Stop Feeling Threatened By Your Child’s Behavior

When I consult with parents about their children’s more challenging behaviors, I sometimes offer a visual that I hope will put otherwise volatile situations into perspective. I’ve been reluctant to share this on my blog for fear it might be misinterpreted, but since so many of the parents I hear from continue to struggle with remaining centered and calm when their children push limits and buttons, I decided to risk it and share my descriptor: teddy bear behavior. I know — teddy bears are objects, babies definitely are not. I’ll explain, but first, a bit of context…

Our children are born sentient — as present as you and I — and so our primary job is forging person-to-person relationships with them, relationships that are honest, caring, respectful and unconditionally loving.

Yet all children exhibit behaviors that are impulsive and irrational, especially during periods in their development when they need to resist us in order to test their wings (like the toddler and teen years). How are we supposed to respect our small “person” when she can be so disrespectful, hurtful and downright rude?

Some might conclude that young children are nothing more than thoughtless beasts (and that would explain the “taming your toddler” type of advice, which includes distractions, tricks, treats and other manipulative interventions). It’s easy to get personally offended, or fear that we’ve failed our child somehow, that we didn’t teach her appropriate behavior or respect.

Triggered by our anger, frustration, fear, or guilt, we are likely to respond in a manner that unfortunately creates even more challenging behavior. Truly, when children repeatedly test, it is more often than not the direct result of our previous responses.  That is why remaining calm and centered matters. A lot.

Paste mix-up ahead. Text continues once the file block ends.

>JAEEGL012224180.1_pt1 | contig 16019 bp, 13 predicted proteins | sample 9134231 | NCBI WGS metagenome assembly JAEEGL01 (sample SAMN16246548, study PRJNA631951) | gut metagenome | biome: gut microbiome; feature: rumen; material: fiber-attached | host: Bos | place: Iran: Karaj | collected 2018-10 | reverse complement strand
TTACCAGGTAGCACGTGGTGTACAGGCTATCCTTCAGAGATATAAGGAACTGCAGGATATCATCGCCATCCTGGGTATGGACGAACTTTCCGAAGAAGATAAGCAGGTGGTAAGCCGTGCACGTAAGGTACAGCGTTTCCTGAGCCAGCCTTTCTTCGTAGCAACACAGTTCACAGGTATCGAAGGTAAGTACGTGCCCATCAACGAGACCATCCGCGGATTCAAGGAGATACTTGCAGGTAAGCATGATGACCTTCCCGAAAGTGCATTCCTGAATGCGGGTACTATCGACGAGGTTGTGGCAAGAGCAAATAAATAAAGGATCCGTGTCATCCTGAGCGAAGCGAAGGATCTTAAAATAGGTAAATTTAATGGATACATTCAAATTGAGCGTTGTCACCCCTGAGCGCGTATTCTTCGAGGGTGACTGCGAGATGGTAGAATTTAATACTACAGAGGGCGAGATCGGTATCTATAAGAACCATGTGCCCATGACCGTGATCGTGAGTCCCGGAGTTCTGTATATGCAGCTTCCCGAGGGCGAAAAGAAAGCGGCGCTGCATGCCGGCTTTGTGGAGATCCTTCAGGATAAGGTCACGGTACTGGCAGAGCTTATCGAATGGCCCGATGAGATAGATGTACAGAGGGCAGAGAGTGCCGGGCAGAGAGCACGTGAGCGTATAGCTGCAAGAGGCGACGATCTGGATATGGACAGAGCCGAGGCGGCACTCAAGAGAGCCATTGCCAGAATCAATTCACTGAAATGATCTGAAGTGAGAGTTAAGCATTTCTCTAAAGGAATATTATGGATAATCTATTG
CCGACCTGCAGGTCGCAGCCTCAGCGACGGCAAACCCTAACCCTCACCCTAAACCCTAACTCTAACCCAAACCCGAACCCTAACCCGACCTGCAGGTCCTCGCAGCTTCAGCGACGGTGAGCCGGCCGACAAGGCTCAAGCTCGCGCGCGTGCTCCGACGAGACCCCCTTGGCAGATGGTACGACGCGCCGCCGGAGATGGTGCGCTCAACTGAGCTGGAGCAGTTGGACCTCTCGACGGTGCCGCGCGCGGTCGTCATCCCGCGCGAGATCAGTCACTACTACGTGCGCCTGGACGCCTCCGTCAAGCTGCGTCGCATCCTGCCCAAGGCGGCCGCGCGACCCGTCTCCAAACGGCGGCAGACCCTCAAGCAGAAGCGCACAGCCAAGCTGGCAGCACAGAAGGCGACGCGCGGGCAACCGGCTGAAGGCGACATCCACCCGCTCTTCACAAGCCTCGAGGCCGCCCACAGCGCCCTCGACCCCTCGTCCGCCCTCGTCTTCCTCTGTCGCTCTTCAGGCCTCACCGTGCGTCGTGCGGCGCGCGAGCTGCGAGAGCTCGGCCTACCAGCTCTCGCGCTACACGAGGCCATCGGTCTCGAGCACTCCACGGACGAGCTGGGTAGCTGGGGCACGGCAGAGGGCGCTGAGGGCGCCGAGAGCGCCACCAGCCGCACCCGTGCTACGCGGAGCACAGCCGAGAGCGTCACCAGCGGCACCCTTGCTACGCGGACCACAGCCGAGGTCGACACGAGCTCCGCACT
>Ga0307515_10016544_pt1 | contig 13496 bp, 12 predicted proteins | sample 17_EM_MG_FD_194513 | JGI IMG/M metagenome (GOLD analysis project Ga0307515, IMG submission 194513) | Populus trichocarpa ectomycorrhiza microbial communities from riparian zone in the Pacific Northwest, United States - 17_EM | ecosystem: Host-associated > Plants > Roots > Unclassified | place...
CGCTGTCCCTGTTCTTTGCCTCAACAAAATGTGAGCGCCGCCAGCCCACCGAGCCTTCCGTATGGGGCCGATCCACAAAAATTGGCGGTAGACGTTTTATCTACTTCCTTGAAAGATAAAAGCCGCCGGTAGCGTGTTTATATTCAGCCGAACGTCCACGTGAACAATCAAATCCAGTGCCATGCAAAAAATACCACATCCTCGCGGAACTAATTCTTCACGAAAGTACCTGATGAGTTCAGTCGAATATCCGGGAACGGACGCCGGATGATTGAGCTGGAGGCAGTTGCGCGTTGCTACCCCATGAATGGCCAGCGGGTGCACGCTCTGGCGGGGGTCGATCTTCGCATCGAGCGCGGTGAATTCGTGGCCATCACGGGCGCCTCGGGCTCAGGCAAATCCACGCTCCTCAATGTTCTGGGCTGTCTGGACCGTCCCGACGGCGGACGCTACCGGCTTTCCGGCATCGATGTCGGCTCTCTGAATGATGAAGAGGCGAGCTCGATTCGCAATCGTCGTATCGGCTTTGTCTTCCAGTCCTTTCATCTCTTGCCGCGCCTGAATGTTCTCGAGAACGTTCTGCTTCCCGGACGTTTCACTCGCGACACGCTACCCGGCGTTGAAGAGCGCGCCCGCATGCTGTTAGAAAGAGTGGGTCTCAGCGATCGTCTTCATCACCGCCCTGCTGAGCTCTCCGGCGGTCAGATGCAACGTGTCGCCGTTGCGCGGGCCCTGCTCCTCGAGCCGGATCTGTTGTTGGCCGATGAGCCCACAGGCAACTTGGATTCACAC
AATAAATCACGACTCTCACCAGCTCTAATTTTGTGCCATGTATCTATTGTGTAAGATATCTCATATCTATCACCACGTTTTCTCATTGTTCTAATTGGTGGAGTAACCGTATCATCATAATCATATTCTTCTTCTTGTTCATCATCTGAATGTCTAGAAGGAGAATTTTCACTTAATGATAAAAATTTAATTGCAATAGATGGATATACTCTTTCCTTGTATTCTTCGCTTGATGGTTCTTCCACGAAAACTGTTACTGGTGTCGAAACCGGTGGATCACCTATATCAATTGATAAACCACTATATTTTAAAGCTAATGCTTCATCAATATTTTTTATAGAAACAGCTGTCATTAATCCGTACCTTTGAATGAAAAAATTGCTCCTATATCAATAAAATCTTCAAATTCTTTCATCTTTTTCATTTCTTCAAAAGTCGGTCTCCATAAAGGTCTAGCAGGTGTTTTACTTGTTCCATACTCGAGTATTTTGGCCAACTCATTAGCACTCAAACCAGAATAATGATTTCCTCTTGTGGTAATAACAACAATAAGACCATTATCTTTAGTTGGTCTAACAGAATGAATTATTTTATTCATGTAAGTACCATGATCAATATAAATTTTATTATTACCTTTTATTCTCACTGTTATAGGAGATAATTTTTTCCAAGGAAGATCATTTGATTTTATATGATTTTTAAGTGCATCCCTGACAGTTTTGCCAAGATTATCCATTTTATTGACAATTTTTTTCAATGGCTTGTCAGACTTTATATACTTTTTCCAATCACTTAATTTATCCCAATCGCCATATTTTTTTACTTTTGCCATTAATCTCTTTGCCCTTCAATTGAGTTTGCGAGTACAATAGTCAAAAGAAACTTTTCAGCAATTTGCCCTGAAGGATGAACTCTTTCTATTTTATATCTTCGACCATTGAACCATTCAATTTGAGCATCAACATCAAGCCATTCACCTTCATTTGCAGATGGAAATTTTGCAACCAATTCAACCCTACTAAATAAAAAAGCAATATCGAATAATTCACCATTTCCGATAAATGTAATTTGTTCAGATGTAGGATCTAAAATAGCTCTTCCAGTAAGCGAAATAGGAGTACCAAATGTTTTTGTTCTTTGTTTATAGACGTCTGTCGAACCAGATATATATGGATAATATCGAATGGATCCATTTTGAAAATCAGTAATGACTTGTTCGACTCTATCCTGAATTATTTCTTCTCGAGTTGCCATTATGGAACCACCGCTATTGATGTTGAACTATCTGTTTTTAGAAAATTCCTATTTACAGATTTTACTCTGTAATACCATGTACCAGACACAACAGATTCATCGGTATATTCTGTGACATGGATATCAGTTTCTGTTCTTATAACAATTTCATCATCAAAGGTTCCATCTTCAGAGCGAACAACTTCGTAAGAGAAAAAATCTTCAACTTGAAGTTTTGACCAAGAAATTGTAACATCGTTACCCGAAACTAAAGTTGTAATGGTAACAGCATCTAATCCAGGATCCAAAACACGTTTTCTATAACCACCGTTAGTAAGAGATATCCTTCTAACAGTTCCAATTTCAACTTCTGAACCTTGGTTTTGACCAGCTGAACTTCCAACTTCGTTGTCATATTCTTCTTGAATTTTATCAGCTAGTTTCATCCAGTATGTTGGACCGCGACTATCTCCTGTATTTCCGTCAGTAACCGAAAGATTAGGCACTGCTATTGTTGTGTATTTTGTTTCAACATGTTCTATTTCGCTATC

The easiest and surest way to calm ourselves is perspective, which might mean reminding ourselves that the toddler screaming and swinging at us is a tiny person who has spent only 2 ½ years on this planet. She needs us to tolerate her screams and stop her from hitting, but a response of anger or confusion would be unsettling to her, to say the least.

And so I suggest that parents suffering the slings and arrows of a child’s behavior consider it in the context of something cuddly and benign,  like a teddy bear.

Teddy bear behavior includes occasional hitting, kicking, biting, screaming, whining, refusing to follow directions, resistance and rejection, “I hate you” (in all its forms), and grumpy teenagers scrutinizing you under a microscope and criticizing every single thing you say, do and wear. It is age-appropriate and can certainly be annoying, but it is essentially harmless. If we can perceive teddy bear behavior for what it is and respond appropriately (for more on that please read HERE and HERE), it will be temporary and not progress to chronic, dangerous or harmful.

Teddy bear behavior is sparked by:

The two’s and teenage years are classic teddy bear territory, but ages 4, 6 and early adolescence (ages 9 and up) can also be teddy bear periods.

Teddy bear behavior is eased when we:

  • Feel unthreatened, breathe, let it rollll off our back, project confidence